From 540 to 600, Ravenna's bishops embarked upon a notable building program of churches in Ravenna and in and around the port city of Classe. Surviving monuments include the Basilica of San Vitale and the Basilica of Sant'Apollinare in Classe, as well as the partially surviving San Michele in Africisco.

Exarchate of Ravenna

Transfiguration of Jesus. Allegorical image with Crux gemmata and lambs represent apostles, 533-549, apse of Basilica of Sant'Apollinare in Classe Ravenna SantApollinare Classe3.jpg
Transfiguration of Jesus. Allegorical image with Crux gemmata and lambs represent apostles, 533–549, apse of Basilica of Sant'Apollinare in Classe

Following the conquests of Belisarius for Eastern Roman Emperor Justinian I in the 6th century, Ravenna became the seat of the Byzantine governor of Italy, the Exarch, and was known as the Exarchate of Ravenna. It was at this time that the Ravenna Cosmography was written.

Under Byzantine rule, the archbishop of the Archdiocese of Ravenna was temporarily granted autocephaly from the Roman Church by the emperor, in 666, but this was soon revoked. Nevertheless, the archbishop of Ravenna held the second place in Italy after the pope, and played an important role in many theological controversies during this period.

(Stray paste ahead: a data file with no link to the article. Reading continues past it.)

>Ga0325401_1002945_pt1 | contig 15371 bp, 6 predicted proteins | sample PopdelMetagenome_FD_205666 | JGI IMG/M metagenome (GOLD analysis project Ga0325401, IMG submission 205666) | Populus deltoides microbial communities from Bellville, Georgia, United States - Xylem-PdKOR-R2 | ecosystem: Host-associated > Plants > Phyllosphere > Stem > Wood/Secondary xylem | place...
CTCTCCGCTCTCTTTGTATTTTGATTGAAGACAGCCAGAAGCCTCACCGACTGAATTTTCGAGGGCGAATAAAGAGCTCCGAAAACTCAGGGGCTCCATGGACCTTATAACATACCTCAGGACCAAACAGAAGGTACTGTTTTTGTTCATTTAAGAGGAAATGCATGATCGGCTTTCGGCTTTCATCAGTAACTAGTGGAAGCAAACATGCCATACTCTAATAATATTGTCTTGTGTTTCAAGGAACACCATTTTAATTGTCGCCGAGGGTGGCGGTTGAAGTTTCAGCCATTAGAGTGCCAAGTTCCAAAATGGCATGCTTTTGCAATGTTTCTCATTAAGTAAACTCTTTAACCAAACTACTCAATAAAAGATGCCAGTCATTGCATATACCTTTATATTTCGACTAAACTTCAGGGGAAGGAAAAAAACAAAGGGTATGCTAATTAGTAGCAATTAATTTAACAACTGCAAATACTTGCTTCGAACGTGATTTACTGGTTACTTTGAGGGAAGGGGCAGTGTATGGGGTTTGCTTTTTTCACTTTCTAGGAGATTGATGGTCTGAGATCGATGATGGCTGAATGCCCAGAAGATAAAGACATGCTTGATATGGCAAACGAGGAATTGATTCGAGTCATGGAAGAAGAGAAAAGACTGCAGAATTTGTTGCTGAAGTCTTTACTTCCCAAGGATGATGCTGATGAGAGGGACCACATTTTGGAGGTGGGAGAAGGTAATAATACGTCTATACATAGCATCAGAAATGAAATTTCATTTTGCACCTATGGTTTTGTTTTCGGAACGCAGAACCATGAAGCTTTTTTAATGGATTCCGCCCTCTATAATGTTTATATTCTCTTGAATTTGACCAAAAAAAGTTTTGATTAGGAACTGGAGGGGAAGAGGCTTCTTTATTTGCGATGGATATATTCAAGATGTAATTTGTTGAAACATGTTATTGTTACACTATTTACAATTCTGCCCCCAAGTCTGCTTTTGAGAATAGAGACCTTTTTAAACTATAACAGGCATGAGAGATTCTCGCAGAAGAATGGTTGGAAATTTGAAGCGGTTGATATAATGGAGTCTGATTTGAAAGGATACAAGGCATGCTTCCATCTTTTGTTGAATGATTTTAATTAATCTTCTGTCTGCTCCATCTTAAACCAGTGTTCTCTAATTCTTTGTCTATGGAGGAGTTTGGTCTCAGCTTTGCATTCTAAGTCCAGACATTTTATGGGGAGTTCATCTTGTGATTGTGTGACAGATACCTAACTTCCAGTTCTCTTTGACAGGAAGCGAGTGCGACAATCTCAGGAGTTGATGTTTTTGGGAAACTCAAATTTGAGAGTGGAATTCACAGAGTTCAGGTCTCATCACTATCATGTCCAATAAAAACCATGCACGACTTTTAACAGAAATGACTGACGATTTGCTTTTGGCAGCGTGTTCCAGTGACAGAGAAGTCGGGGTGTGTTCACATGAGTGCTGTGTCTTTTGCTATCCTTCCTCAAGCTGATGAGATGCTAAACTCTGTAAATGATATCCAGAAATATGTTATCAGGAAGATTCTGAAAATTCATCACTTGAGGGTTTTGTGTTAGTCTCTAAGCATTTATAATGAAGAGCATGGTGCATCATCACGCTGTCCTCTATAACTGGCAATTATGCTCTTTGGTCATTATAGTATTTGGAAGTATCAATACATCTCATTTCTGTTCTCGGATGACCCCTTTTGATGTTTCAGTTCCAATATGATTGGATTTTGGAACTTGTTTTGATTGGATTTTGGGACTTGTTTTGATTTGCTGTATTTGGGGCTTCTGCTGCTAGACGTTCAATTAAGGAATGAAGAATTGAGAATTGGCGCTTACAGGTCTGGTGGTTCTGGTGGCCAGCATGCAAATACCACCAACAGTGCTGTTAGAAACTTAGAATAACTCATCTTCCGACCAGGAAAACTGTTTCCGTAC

Middle Ages and Renaissance

The Lombards, under King Liutprand, occupied Ravenna in 712, but were forced to return it to the Byzantines. [10] However, in 751 the Lombard king, Aistulf, succeeded in conquering Ravenna, thus ending Byzantine rule in northern Italy.

King Pepin of the Franks attacked the Lombards under orders of Pope Stephen II. Ravenna then gradually came under the direct authority of the Popes, although this was contested by the archbishops at various times. Pope Adrian I authorized Charlemagne to take away anything from Ravenna that he liked, and an unknown quantity of Roman columns, mosaics, statues, and other portable items were taken north to enrich his capital of Aachen.